Porsche Cayman (987) | PH Used Buying Guide

The 987 will be considered a classic one day. Today you can buy one for almost nothing. Should you?

By PH Staff / Thursday, October 1, 2020

Key considerations

  • Available from £10,000
  • Superb mid-engine handling
  • Generally well put together
  • Air conditioning condensers and radiators are prone to damage
  • Early engines suffer from reliability issues
  • Rear tailgates can rattle, but are easily rectified

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The 987 generation of Porsche Cayman went on sale in 2006 and is generally regarded as one of the best sports cars money can buy. While some originally wondered why Porsche had bothered to put a hard top on a Boxster, it soon became apparent the Cayman was a different car, one that nipped at the heels of the mighty 911.

Porsche didn't quite ever unleash the 987's full potential; regardless of this, the first generation Cayman is now a cracking bargain and can be had for less than £10,000 for an early 2.7 with Tiptronic gearbox if you're feeling brave, all the way up to £40,000 for a mint, late model Cayman R.

Whatever your budget, the Cayman offers one of the most incisive drives of all time. Its mid-engined layout gives it poise, while the engines offer naturally-aspirated punch with decent economy. The Cayman is even decently practical thanks to its large front boot and luggage space under the rear hatch.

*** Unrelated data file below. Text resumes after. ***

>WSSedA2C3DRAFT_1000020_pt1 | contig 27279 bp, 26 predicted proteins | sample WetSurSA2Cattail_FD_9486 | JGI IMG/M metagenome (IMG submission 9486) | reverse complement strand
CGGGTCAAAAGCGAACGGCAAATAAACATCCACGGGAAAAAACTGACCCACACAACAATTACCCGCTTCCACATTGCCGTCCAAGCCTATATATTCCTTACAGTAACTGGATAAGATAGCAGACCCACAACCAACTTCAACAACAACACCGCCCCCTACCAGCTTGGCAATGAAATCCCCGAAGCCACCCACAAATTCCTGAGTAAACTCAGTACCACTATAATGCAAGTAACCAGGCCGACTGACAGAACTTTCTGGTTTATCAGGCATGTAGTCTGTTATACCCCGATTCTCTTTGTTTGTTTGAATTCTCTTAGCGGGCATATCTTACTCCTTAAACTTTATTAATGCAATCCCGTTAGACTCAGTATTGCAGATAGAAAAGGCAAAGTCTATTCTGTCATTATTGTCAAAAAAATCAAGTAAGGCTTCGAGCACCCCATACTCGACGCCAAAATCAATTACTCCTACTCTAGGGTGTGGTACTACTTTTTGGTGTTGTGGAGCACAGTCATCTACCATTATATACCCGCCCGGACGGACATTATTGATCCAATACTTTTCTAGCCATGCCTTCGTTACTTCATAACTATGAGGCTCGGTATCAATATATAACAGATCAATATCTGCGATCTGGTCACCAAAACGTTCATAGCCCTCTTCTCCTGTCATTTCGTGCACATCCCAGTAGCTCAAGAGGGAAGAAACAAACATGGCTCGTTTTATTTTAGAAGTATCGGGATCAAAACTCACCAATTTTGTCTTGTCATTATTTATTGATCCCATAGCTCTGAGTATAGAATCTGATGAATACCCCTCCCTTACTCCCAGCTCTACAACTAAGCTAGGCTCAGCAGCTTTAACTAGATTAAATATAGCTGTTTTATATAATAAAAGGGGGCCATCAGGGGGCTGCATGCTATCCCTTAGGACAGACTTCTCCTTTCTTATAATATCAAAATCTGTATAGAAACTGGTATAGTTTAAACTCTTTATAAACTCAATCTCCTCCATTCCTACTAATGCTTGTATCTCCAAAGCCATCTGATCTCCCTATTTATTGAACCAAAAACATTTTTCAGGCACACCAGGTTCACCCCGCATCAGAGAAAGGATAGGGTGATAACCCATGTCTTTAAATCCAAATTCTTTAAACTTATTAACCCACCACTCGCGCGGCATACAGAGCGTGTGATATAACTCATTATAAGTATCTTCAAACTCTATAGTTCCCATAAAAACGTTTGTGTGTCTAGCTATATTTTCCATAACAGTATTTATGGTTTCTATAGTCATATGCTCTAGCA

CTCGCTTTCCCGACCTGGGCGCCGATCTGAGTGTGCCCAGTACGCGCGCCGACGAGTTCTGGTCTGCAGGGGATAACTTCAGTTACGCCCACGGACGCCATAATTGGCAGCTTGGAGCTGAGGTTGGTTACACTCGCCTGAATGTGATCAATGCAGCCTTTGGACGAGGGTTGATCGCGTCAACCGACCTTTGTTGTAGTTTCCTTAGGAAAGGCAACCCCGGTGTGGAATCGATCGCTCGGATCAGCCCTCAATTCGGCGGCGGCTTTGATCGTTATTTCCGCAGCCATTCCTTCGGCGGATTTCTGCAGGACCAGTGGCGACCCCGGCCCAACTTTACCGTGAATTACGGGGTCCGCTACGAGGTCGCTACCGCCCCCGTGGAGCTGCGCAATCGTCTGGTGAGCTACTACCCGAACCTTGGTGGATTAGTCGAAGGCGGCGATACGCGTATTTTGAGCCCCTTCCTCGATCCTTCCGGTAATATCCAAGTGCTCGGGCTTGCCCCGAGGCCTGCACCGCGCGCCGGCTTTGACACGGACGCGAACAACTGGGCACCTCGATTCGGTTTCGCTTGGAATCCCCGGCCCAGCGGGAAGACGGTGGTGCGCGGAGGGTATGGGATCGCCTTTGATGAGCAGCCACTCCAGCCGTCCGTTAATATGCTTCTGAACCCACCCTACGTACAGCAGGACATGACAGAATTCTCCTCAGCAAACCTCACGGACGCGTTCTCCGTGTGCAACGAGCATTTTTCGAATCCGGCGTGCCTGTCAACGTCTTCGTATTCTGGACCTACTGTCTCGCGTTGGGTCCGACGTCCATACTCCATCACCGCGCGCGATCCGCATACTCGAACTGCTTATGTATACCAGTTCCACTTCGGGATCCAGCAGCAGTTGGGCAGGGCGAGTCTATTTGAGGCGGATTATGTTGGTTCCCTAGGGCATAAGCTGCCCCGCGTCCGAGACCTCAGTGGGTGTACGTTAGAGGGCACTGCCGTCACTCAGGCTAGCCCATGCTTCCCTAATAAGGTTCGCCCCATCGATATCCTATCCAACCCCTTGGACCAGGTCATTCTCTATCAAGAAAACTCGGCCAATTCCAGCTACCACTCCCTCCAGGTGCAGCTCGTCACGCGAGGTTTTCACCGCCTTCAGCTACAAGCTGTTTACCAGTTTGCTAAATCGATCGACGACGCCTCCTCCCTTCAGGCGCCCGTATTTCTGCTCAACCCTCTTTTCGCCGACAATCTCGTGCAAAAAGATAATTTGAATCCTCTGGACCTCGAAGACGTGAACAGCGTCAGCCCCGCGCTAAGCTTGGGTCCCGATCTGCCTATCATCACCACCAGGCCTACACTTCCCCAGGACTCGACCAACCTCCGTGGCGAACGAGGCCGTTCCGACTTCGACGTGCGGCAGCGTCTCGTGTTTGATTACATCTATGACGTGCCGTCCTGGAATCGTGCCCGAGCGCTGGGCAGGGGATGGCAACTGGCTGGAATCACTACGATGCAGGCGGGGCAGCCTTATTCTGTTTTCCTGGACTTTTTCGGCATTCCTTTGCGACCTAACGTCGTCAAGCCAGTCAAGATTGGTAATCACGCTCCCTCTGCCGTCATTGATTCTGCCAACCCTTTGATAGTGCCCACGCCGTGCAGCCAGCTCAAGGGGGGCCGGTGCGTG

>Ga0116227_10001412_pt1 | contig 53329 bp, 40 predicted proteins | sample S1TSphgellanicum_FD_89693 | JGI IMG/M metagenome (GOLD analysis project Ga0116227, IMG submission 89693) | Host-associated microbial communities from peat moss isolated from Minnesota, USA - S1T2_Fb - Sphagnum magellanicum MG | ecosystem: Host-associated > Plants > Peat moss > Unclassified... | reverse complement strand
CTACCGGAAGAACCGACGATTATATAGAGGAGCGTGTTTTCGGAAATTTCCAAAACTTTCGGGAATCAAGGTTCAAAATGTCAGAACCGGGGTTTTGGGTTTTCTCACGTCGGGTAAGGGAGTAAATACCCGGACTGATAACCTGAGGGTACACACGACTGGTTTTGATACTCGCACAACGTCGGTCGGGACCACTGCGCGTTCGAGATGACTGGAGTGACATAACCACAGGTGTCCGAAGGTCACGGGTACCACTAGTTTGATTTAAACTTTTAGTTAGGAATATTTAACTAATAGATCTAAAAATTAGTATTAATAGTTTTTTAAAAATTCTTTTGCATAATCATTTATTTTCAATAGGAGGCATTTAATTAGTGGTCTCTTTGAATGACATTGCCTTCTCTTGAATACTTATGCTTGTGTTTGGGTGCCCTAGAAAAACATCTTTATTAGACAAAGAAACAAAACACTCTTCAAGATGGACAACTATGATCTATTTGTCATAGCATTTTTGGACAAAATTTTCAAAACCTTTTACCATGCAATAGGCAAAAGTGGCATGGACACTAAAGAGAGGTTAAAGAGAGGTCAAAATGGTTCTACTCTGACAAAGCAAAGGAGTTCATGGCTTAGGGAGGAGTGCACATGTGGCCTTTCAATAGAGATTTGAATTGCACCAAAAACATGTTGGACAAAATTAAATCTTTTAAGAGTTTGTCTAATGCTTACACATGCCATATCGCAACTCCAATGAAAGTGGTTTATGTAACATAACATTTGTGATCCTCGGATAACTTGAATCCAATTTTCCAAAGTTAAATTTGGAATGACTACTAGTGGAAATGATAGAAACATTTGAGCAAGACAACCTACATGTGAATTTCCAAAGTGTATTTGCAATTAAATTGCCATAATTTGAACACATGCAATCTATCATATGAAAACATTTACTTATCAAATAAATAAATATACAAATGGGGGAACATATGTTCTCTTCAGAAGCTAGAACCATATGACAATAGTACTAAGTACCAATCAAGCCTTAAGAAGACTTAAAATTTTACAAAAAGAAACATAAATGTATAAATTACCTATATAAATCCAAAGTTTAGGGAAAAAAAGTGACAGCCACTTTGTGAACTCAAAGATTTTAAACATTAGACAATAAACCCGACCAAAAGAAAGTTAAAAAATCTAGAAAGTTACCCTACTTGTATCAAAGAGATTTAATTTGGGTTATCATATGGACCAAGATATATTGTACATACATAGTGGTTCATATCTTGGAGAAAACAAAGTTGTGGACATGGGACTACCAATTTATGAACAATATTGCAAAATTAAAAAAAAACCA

Unusually, the car arrived first in its more powerful S guise in 2005 costing £43,930, with the standard 2.7 launching in mid-2006. The S started life with 295hp for 0-62mph in 5.4 seconds and a 166mph top speed. Transmission was a choice between a six-speed manual and five-speed Tiptronic. For the £47,649 second-gen, revised model that arrived in 2009, Porsche gave the S 320hp to see off 0-62mph in 5.2 seconds and head on to 172mph.

The second-gen S also gained a seven-speed PDK gearbox in place of the Tiptronic auto. With twin-clutches, the PDK 'box offers swift changes, but the steering wheel-mounted push-pull button change was not universally welcomed.

When the standard £36,220 Cayman pitched up, it was fitted with the Boxster's 245hp 2.7-litre flat-six engine and five-speed manual or auto 'boxes. Zero to 62mph took 6.1 seconds for the manual and top end is 161mph. Revised at the same time as the S, the now £39,207 Cayman's engine increased to 2,900cc and 265hp for 165mph and 0-62mph in 5.8 seconds. It was also offered with the seven-speed PDK transmission.

Porsche also offered the Cayman first-gen in S Sport Edition with 303hp and second-gen S Black Edition and R with 330hp, the latter also getting a locking diff and less weight. Any Cayman is a great car to own and they offer reasonable running costs, but there are some pitfalls to be wary of, so read on.


Engine: 2,687cc, flat-six
Transmission: 5-speed manual, rear-wheel drive